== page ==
Astronomy:Parking orbit

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Short description: Temporary orbit used during the launch of a spacecraft

A parking orbit is a temporary orbit used during the launch of a spacecraft. A launch vehicle boosts into the parking orbit, then coasts for a while, then fires again to enter the final desired trajectory. The alternative to a parking orbit is direct injection, where the rocket fires continuously (except during staging) until its fuel is exhausted, ending with the payload on the final trajectory. The technology was first used by the Soviet Venera 1 mission to Venus.

Reasons for use

Geostationary spacecraft

Geostationary spacecraft require an orbit in the plane of the equator. Getting there requires a geostationary transfer orbit with an apogee directly above the equator. Unless the launch site itself is quite close to the equator, it requires an impractically large amount of fuel to launch a spacecraft directly into such an orbit. Instead, the craft is placed with an upper stage in an inclined parking orbit. When the craft crosses the equator, the upper stage is fired to raise the spacecraft's apogee to geostationary altitude (and often reduce the inclination of the transfer orbit, as well). Finally, a circularization burn is required to raise the perigee to the same altitude and remove any remaining inclination.[1]

Translunar or interplanetary spacecraft

thumb|Parking orbit for one of the early Ranger missions to the Moon. Note that the launch angle varies depending on the launch time within the launch window. In order to reach the Moon or a planet at a desired time, the spacecraft must be launched within a limited range of times known as the launch window. Using a preliminary parking orbit before final injection can widen this window from seconds or minutes, to several hours.[2][3] For the Apollo program's crewed lunar missions, a parking orbit allowed time for spacecraft checkout while still close to home, before committing to the lunar trip.[3]

Design challenges

The use of a parking orbit can lead to a number of technical challenges. For example, during the development Centaur upper stage, the following problems were noted and had to be addressed:[4]

  • The injection burn occurs under zero g conditions.
  • If the same upper stage which performs the parking orbit injection is used for the final injection burn, a restartable liquid-propellant rocket engine is required.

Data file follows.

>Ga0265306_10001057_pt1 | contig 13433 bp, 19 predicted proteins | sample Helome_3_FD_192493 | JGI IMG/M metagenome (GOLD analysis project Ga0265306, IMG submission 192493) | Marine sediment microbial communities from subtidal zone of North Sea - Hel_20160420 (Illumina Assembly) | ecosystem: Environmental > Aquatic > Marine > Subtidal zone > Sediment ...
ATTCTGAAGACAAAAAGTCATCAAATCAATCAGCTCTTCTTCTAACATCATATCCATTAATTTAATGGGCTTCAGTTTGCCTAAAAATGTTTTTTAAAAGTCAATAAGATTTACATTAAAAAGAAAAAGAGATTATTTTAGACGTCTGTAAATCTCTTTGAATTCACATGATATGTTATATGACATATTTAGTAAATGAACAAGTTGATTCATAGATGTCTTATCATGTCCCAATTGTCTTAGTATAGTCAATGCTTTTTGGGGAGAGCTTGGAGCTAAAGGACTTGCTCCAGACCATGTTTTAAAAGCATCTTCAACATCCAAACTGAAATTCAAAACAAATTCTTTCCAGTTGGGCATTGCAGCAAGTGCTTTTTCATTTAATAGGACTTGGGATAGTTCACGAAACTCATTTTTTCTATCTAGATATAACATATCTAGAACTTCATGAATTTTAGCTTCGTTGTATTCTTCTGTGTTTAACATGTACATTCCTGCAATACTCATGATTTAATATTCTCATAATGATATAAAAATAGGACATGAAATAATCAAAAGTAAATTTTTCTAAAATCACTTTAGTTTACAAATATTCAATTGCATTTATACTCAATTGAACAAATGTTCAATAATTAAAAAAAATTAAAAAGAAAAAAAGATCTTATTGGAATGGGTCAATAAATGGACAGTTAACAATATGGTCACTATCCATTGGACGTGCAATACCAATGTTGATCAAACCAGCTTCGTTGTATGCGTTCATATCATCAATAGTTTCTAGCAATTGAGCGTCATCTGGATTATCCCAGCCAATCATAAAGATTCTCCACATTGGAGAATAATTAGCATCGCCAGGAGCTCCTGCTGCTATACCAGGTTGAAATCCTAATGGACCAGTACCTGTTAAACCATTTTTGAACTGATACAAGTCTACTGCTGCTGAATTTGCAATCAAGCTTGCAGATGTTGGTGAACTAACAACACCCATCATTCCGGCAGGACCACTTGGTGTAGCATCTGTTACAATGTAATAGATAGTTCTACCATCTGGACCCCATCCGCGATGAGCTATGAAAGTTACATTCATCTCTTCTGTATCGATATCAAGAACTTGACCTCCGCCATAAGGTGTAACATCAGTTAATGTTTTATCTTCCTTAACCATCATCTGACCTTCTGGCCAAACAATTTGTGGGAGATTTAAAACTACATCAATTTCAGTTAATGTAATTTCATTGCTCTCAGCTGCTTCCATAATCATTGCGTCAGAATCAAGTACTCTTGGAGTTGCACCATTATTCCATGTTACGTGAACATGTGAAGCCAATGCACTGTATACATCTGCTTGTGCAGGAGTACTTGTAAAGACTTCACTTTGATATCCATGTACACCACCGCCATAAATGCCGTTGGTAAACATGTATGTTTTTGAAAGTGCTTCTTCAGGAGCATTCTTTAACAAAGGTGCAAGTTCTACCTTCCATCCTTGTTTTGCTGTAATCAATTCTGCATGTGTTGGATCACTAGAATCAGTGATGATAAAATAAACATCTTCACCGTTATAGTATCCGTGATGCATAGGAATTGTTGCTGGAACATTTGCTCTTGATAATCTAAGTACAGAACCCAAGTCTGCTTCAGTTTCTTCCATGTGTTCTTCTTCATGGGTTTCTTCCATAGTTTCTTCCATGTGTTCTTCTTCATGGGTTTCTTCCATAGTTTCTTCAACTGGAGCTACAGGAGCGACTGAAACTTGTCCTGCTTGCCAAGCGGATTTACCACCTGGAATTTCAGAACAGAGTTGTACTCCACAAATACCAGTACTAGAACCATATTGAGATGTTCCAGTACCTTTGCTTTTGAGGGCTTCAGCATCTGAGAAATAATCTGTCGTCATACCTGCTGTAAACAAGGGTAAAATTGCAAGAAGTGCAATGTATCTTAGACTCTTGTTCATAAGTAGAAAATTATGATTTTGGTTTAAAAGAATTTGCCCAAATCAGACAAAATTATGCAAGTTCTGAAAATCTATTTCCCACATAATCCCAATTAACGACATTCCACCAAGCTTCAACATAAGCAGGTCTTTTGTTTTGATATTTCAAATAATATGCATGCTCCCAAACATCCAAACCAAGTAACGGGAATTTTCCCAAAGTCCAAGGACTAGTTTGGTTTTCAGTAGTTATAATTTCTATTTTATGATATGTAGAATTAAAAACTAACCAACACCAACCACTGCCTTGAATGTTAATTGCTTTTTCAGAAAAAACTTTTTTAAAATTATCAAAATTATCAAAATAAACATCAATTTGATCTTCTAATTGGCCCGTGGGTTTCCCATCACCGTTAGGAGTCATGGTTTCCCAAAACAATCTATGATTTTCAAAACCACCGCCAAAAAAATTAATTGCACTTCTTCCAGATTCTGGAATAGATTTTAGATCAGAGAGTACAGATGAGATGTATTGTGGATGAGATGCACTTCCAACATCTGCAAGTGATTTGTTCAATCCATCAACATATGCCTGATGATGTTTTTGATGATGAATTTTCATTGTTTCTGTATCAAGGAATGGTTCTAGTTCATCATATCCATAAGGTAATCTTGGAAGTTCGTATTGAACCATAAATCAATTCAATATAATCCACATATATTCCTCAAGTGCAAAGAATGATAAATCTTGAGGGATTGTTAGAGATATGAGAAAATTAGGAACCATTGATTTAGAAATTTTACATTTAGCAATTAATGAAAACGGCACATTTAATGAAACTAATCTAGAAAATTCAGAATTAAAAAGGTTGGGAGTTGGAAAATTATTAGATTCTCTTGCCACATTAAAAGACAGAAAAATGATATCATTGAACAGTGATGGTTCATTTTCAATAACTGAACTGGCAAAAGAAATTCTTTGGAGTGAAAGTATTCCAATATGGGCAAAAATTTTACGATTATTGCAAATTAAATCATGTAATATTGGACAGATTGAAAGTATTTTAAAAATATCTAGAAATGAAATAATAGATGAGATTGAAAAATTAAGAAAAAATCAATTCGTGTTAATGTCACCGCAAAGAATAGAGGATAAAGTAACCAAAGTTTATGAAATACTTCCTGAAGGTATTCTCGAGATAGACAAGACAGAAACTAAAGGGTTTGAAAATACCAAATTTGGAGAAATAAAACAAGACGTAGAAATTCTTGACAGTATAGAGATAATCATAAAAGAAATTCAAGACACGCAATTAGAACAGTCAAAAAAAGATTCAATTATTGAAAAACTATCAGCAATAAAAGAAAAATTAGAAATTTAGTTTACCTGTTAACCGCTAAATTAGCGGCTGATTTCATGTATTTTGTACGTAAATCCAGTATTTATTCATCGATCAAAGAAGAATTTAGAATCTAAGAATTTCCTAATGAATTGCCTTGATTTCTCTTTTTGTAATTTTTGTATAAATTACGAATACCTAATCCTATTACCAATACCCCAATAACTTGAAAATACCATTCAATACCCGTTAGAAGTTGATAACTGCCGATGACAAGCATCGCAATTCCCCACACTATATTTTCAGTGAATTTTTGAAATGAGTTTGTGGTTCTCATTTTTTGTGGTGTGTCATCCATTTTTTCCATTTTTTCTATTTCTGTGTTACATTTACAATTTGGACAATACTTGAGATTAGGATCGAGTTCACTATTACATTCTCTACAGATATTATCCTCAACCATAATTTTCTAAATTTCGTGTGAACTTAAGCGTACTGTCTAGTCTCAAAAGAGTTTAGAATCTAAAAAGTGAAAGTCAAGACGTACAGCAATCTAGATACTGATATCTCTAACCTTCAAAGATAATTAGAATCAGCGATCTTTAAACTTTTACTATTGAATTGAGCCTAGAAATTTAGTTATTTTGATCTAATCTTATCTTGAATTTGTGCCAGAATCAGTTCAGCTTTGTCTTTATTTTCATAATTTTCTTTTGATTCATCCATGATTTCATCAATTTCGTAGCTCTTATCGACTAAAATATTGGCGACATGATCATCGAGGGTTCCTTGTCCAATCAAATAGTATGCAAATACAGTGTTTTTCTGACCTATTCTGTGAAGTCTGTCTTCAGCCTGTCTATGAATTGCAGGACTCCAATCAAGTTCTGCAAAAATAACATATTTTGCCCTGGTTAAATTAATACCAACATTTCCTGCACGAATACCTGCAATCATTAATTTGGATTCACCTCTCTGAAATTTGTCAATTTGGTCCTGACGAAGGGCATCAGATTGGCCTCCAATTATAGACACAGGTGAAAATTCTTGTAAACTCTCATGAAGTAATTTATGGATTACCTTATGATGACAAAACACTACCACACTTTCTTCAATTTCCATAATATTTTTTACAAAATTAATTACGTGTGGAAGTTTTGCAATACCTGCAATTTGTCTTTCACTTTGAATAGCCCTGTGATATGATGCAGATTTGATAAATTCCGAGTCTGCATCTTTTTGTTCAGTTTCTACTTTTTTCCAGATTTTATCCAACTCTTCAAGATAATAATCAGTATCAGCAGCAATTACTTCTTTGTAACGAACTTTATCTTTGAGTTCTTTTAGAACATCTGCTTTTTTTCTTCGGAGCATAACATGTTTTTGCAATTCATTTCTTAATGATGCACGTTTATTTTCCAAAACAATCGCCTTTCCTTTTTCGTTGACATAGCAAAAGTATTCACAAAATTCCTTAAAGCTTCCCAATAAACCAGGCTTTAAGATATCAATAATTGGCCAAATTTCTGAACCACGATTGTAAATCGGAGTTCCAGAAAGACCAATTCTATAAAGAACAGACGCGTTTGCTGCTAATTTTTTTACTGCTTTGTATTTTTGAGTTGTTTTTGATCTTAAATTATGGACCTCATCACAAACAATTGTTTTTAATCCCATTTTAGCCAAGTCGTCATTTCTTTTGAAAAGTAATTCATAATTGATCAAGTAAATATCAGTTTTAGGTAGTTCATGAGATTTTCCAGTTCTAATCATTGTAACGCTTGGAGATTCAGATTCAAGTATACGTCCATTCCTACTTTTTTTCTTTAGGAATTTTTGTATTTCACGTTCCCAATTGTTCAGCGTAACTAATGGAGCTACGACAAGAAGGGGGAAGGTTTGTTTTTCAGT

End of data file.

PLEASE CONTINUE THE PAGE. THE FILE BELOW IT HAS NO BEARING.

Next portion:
• During the parking orbit coast, the propellants will drift away from the bottom of the tank and the pump inlets. This must be dealt with through the use of tank diaphragms, or ullage rockets to settle the propellant back to the bottom of the tank.[5]
  • A reaction control system is needed to orient the stage properly for the final burn, and perhaps to establish a suitable thermal orientation during coast.
  • Cryogenic propellants must be stored in well-insulated tanks, to prevent excessive boiloff during coast.
  • Battery life and other consumables must be sufficient for the duration of the parking coast and final injection.

The Centaur and Agena families of upper stages were designed for restarts and have often been used in missions using parking orbits. The last Agena flew in 1987, but Centaur is still in production. The Briz-M is also capable of coasts and restarts, and often performs the same role for Russian rockets.[6]


  • The Apollo program used parking orbits, for all the reasons mentioned above except those that pertain to geostationary orbits.[7][8]
  • When the Space Shuttle orbiter launched interplanetary probes such as Galileo, it used a parking orbit to deliver the probe to the right injection spot.[9]
  • The Ariane 5 does not usually use parking orbits.[10] This simplifies the launcher since multiple restart is not needed, and the penalty is small for their typical GTO mission, as their launch site is close to the equator. A less commonly used second stage, the Ariane-5ES has multiple restart capability, and has been used for missions such as the Automated Transfer Vehicle (ATV) that use parking orbits.[11]
  • In a literal example of a parking orbit, the ATV could park for several months in orbit while waiting to rendezvous with the International Space Station. For safety reasons, the ATV could not approach the station while a Space Shuttle was docked or when a Soyuz or Progress was maneuvering to dock or depart.[12]


  1. Charles D. Brown (1998). Spacecraft Mission Design. AIAA. p. 83. ISBN 978-1-60086-115-4. 
  2. Template:Cite tech report
  3. 3.0 3.1 "Apollo Expeditions to the Moon".  Chapter 3.4
  4. "Taming liquid hydrogen: the Centaur upper stage rocket 1958-2002". NASA. 
  5. Template:Cite tech report
  6. "Briz-M: Russia's workhorse space tug". 
  7. "Apollo lunar landing launch window: The controlling factors and constraints". NASA. 
  8. "Apollo Flight Journal - Apollo 8, Day 1: Earth Orbit and Translunar Injection". NASA. 
  9. d'Amario, Louisa.; Bright, Larrye.; Wolf, Arona. (1992). "Galileo trajectory design". Space Science Reviews 60 (1–4): 23. doi:10.1007/BF00216849. Bibcode1992SSRv...60...23D. 
  10. Chris Gebhardt (Feb 18, 2020). "Ariane 5 lifts Japanese, South Korean satellites to Geostationary Transfer Orbit". 
  11. "Ariane-5ES". 
  12. Stephen Clark. "Maiden launch of Europe's resupply ship gets new date". Spaceflight Now.